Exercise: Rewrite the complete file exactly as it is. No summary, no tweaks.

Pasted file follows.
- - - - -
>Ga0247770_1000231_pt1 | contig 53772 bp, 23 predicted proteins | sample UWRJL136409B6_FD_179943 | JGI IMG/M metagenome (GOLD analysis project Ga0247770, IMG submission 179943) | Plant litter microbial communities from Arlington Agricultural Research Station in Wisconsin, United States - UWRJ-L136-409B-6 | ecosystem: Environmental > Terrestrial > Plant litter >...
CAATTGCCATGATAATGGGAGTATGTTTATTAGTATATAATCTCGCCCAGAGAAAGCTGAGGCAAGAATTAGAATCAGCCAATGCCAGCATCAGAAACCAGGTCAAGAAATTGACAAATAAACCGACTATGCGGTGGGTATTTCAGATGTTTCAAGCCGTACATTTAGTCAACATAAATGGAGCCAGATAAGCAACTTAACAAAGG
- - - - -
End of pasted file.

>Ga0247770_1000231_pt1 | contig 53772 bp, 23 predicted proteins | sample UWRJL136409B6_FD_179943 | JGI IMG/M metagenome (GOLD analysis project Ga0247770, IMG submission 179943) | Plant litter microbial communities from Arlington Agricultural Research Station in Wisconsin, United States - UWRJ-L136-409B-6 | ecosystem: Environmental > Terrestrial > Plant litter >...
CAATTGCCATGATAATGGGAGTATGTTTATTAGTATATAATCTCGCCCAGAGAAAGCTGAGGCAAGAATTAGAATCAGCCAATGCCAGCATCAGAAACCAGGTCAAGAAATTGACAAATAAACCGACTATGCGGTGGGTATTTCAGATGTTTCAAGCCGTACATTTAGTCAACATAAATGGAGCCAGATAAGCAACTTAACAAAGG